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Euro rescue pledges fail to dispel sickness fears

17 grudnia, 2010

European leaders wrapped up their final summit of a tumultuous 2010 Friday pledging to defend debt-plagued euro nations to the hilt, but amid stark warnings the sickness is far from cured.

European Union President Herman Van Rompuy said plans for the 27 states to rewrite their treaty and set up a permanent emergency rescue fund from mid-2013 would make the world\'s biggest tariff-free trading bloc "more crisis-proof."

The successor to a temporary, IMF-backed trillion-dollar facility created after the crisis was unleashed in Greece, would anchor "a comprehensive response to any challenges, as part of the eurozone\'s new economic governance."

German Chancellor Angela Merkel said the summit "clearly stated that the euro cannot be dissociated from Europe" and vowed that the size of the future bailout fund, poised to introduce penalties for private-sector holders of government debt, would be "convincing."

Alongside Greece, Ireland has also had to call in emergency loans from partners, with Portugal, Spain, Belgium and even Italy also considered at risk by experts going into 2011.

Merkel maintained that the more "coherent" cross-border economic policy becomes, citing comparisons of national budgets and even social welfare systems, "the less the fund\'s size will matter."

French President Nicolas Sarkozy called for the EU to "go further," but British Prime Minister David Cameron was more interested in crimping the bloc\'s budget for the next decade.

Despite a vow by the EU collectively to do "whatever is required," analysts anticipating fresh bailouts complained at a lack of detail.

Carsten Brzeski, senior economist with ING, accused EU leaders of indulging in "window-dressing," with Frank Engels of Barclays Capital decrying "yet another missed opportunity" to meet investor concerns and calm markets.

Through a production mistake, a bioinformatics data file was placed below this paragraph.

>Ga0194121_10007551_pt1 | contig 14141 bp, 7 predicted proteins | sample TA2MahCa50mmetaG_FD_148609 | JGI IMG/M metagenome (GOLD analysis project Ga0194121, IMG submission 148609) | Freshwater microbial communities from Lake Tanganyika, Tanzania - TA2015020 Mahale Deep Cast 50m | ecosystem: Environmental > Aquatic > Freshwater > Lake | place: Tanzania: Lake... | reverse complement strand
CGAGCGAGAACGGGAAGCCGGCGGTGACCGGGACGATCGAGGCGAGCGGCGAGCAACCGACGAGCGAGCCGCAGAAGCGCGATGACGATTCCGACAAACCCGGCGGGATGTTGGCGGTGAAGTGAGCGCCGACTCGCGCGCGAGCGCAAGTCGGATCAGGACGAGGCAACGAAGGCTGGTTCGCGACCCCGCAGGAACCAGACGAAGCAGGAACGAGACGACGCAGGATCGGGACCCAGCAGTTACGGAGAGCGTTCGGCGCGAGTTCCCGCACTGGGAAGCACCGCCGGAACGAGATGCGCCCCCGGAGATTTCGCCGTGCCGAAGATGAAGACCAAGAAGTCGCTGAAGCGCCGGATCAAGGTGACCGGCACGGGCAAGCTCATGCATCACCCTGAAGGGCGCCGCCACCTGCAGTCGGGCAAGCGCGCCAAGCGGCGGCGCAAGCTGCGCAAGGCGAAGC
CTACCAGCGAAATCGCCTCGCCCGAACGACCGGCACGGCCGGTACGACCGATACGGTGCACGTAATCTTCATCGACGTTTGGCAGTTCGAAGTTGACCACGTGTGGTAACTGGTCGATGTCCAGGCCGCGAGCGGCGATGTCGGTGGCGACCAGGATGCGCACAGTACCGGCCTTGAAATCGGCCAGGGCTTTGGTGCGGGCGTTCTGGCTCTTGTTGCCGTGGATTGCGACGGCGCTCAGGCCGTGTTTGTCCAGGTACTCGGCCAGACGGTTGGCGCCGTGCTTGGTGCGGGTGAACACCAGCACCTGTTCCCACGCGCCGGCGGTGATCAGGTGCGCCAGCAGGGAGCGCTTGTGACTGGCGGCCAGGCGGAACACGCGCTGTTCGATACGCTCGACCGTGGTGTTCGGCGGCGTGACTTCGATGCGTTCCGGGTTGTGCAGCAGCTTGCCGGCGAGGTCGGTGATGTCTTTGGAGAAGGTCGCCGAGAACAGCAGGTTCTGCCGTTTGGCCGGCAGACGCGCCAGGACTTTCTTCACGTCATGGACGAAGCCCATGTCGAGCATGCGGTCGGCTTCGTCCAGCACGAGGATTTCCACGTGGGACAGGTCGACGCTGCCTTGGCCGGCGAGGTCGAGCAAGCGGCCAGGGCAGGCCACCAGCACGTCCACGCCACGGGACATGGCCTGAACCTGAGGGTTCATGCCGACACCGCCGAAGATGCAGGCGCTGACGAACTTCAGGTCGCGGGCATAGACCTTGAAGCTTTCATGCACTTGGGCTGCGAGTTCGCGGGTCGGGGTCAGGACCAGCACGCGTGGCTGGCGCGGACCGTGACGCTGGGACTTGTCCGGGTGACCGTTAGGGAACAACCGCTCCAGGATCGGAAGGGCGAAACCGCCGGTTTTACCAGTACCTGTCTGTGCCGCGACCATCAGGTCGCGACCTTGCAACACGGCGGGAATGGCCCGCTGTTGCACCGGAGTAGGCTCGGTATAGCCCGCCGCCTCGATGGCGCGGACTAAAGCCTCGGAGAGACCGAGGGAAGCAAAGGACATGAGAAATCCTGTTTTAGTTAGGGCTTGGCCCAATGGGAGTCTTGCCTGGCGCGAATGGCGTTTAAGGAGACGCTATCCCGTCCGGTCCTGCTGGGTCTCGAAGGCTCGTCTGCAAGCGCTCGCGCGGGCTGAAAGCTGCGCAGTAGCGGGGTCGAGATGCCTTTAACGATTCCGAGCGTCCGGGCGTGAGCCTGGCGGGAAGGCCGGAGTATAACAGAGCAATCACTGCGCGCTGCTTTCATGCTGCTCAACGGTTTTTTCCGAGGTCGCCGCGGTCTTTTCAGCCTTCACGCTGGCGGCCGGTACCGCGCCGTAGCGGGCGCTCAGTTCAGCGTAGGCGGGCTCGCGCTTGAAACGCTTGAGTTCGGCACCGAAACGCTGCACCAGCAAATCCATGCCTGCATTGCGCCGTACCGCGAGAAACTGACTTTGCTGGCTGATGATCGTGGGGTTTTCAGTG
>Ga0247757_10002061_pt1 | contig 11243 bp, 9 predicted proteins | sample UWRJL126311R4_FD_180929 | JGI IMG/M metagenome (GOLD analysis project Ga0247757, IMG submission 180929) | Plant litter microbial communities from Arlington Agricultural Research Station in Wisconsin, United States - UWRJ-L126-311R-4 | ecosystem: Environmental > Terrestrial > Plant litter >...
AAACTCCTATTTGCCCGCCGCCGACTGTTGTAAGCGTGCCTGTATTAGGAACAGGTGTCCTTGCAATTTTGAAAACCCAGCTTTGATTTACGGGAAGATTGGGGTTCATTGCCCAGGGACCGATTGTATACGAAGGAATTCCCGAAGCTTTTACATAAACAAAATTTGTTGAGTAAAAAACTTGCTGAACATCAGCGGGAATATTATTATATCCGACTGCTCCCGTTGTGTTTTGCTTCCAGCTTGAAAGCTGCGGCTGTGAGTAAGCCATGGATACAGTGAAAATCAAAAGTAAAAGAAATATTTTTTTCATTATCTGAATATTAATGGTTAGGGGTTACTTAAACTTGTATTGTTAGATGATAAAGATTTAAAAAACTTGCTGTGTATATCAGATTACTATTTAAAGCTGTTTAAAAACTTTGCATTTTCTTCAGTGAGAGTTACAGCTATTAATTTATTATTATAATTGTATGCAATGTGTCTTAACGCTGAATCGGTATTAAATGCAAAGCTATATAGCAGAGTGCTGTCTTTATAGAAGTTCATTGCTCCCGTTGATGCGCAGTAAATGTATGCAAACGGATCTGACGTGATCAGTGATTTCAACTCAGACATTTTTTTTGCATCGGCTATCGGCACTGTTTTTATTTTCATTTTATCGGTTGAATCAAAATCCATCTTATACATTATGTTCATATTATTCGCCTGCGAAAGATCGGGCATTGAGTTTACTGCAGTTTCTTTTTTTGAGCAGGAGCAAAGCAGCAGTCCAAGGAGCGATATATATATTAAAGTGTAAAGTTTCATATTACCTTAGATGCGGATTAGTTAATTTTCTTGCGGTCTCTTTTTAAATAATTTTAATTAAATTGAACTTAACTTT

Jonathan Loynes, chief European economist at Capital Economics, said the EU was "typically vague," doing "little to address uncertainties over the burden likely to be shouldered by private sector bondholders."

Private sector investors in eurozone government bonds fear they will have to share the pain -- taking \'haircuts\' on their investment -- if a country needs to restructure debt in the future.

Demanding higher rates of return in the belief they are at greater risk of losing money would only twist the debt screw tighter for already struggling eurozone members such as Portugal.

Neither Greek nor Irish debt was restructured as part of their international bailouts.

Loynes also noted that "the core economies\' resistance to a further increase in the size of the bailout fund, or the introduction of common bonds, appears to be hardening."

Common or so-called E-bonds would be a joint eurozone bond backed by all its members, both weak and strong.

Supporters say such bonds would allow the weaker eurozone nations to raise fresh funds for domestic use more cheaply, but critics led by powerhouse economy Germany, fear their borrowing costs would only rise.

Not all analysts were so downbeat, with Jean-Dominique Giuliani, the head of the Robert Schuman Foundation think tank, hailing "intelligent" politics compared to markets\' "short and sometimes questionable scale of judgement."

Even he, though, conceded that EU leaders need to "make quicker decisions."

The euro rose while European stocks fell Friday as positive German data and Thursday\'s EU statements of intent helped to offset a huge ratings downgrade for Ireland and more Spanish debt problems.